The Tunnel


From my home it takes a good fifty minutes to get to the tunnel that runs under one of the busiest, commercialised rivers of the world at the heart of a country called Holland. When I arrive at the tunnel, I have almost reached my destination. What awaits me after I have driven through the ghastly-lit, yellow-tiled tube is terrible.  Yet, I make the trip every day.

Although the tunnel splits my life in two, day-in-day-out, there is no escape, no ring-road around it. The car trip before arriving at the port of hell is experienced in a hazy pre-doom, which alternately leaves me benumbed and pugnacious but in which I still seem to have a small margin of free will. The control of the car, the sense of the sea, the arduous prayer ‘let life be merciful.’ While seagulls scream and Live sings ‘Holy water in my lungs, I am overcome’, I plod on bravely in the open air like a soldier crying ‘forward’ in a battle soon to be lost.

Before the actual tunnel dooms up, there is a kind of mini underpass that serves as a signal of warning of what lies ahead. I swallow hard that what won’t go down and blink at cameras that have no notion of time but register speed like lightning. Time, we’re running out of time! Now l can no longer stop: control, free will, that whole charade of a makeable universe vanishes in the fluorescent rear lights of the car in front of me. If I stop, I will be killed, if I continue, the essence of me will die.

So all I do – as bravely as I can – is stick to the exact 50 km/h for the duration of the one kilometre of underwater journey; stay in my narrow line, crawl forward to where I dread to go. Most days the tunnel seems endless but that doesn’t cheer me up. This is not the gaining of time that serves any purpose. Hundreds of cars stagnate in the tunnel’s stinking belly, sending foul fumes of exhaustion up the unwashed tiles, while throbbing engines roar next to me, behind, up front.

It is all too much, too soon.

I grab my water bottle, suck on it ferociously in the hope to get some cleanliness inside of me in this mad, subterranean world. But there is no escape from the drama. With a slow hiccup the trail of red lights comes back into motion. I focus on the white line in the middle of the road and on the nearness of the yellow walls. The tunnel is intensely ugly in its deadliness but I will not scream, not now, not yet. I shall suffer in silence.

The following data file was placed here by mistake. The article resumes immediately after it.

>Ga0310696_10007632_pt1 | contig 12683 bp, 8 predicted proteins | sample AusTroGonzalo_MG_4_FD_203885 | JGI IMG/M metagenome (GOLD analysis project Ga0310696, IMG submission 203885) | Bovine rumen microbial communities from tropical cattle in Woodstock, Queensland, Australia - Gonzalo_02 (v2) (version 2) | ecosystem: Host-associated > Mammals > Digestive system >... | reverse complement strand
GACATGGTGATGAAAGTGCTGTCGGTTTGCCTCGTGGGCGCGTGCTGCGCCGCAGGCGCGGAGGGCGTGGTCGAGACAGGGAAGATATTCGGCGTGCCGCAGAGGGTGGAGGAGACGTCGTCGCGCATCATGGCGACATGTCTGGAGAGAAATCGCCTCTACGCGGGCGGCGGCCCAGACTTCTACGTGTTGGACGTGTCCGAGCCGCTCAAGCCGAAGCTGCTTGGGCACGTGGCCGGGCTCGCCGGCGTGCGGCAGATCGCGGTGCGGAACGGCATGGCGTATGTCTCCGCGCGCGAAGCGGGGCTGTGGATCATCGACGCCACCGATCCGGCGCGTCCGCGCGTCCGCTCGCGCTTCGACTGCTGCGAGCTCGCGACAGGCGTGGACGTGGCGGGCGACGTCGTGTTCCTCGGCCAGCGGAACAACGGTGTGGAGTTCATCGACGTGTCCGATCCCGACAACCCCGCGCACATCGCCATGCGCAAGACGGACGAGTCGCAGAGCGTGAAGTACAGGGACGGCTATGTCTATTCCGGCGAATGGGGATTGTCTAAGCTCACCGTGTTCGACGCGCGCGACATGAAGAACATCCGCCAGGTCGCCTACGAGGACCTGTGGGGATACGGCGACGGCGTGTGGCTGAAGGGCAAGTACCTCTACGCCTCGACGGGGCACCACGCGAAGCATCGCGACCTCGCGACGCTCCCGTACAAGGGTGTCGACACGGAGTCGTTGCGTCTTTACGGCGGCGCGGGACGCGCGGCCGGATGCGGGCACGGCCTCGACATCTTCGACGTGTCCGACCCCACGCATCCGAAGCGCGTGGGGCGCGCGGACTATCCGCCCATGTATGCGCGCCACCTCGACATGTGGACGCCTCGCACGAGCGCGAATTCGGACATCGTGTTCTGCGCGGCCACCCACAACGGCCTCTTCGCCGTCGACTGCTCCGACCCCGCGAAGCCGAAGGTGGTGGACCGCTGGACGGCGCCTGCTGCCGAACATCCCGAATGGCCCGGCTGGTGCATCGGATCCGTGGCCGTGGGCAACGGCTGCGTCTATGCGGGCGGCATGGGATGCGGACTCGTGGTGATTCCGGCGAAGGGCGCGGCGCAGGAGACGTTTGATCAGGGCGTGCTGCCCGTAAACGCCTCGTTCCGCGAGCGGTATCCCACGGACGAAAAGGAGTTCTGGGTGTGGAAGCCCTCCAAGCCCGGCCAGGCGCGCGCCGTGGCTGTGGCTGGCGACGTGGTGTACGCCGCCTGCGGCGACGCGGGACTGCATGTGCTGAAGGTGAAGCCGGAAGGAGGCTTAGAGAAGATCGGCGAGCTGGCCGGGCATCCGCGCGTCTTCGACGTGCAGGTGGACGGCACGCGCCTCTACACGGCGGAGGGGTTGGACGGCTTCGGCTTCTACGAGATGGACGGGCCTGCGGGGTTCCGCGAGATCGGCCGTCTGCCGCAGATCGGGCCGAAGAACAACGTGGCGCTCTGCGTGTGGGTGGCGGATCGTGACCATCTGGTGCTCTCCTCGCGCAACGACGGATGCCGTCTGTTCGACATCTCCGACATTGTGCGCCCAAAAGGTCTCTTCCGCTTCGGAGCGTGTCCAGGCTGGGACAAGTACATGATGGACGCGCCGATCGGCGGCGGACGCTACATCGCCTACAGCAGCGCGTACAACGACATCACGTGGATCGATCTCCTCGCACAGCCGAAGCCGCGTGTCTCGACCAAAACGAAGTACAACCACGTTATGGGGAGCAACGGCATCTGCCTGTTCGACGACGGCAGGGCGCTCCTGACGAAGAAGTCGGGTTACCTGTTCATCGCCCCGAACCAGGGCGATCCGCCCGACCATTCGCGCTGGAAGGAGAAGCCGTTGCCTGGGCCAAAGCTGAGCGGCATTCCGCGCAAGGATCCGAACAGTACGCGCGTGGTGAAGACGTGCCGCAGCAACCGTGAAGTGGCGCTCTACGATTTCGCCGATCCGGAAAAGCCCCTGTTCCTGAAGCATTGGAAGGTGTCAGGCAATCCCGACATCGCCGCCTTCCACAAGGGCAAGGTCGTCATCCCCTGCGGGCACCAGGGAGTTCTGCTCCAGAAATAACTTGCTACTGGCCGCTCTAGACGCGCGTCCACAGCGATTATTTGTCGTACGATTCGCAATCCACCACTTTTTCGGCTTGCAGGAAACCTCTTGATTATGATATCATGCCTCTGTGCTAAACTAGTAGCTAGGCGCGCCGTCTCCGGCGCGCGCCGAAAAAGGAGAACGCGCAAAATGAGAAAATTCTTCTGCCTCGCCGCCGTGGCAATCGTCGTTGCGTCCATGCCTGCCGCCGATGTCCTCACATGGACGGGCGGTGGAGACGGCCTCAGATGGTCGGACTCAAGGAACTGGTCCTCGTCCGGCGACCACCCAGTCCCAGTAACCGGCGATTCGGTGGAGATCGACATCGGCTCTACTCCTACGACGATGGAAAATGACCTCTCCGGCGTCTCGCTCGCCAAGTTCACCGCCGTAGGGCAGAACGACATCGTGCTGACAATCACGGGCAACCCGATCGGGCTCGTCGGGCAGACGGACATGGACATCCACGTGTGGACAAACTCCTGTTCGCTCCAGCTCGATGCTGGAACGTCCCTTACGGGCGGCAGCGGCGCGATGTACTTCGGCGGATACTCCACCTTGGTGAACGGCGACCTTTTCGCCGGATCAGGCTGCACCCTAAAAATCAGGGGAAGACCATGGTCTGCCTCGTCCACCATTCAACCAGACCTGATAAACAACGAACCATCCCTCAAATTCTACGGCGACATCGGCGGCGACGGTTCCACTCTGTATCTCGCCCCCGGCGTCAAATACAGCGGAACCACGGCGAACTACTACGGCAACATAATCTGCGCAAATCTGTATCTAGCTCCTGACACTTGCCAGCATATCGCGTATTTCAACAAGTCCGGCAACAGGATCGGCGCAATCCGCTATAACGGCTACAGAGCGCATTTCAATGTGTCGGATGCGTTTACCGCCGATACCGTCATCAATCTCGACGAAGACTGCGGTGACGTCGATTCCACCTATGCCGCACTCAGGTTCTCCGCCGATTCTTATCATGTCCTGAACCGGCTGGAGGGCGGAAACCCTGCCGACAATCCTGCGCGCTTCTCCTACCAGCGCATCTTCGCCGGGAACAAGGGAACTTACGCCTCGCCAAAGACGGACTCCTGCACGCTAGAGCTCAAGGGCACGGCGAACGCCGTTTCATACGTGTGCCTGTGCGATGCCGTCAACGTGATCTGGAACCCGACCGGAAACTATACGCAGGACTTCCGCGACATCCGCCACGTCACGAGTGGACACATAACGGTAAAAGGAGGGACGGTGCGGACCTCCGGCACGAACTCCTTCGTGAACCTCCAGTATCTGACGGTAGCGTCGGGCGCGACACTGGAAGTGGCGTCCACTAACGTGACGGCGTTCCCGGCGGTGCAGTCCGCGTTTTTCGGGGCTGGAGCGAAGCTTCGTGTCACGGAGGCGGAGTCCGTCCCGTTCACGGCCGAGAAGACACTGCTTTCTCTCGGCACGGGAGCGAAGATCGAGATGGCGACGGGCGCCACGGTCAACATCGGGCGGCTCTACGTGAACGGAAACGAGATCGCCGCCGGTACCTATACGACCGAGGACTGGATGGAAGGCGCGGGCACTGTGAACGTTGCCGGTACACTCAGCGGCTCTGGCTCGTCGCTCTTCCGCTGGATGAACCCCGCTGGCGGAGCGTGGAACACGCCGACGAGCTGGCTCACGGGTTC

There is light at the end, grey, grim daylight as we swerve out on the north side, getting still nearer to that most dreaded place on earth. I gasp for air, blinded by the luminosity and a pain so sharp it strips me of all normality.

If you knew what was awaiting me on the other side of the tunnel, you would cry for me. It was so precious, precious beyond life, the essence of me.

She was only 29 years old.

6 Responses to “The Tunnel”

  1. James DuPont says:

    My dearest Hannah – I can only imagine the helplessness and angst that envelopes you when you make this journey…I wish I could take some portion of your burden and leave you with a lesser load to bear…

    But you are of good and strong heart…I know that from the words you have written and shared with me along with so many others…now if only your hear could find the solace that your words bring to so many others…

    Be at peace, Hannah Warren…she is one with the Lord now and her soul is at rest…one day, hopefully, so too will be yours.

    Jim D.

  2. What a very powerful piece of writing. My heart is aching for you, yet I believe you are strong and the journey will not be the heartache it is now, someday.

  3. Reggie says:

    How awful that you have to make this same journey day in, day out.
    I hope you can move on from these terrible events that have plagued you the last few years. I don’t mean forget them and your loved ones; I mean to just be able to put them aside in another place in your heart so that they don’t gnaw at your soul anymore.x

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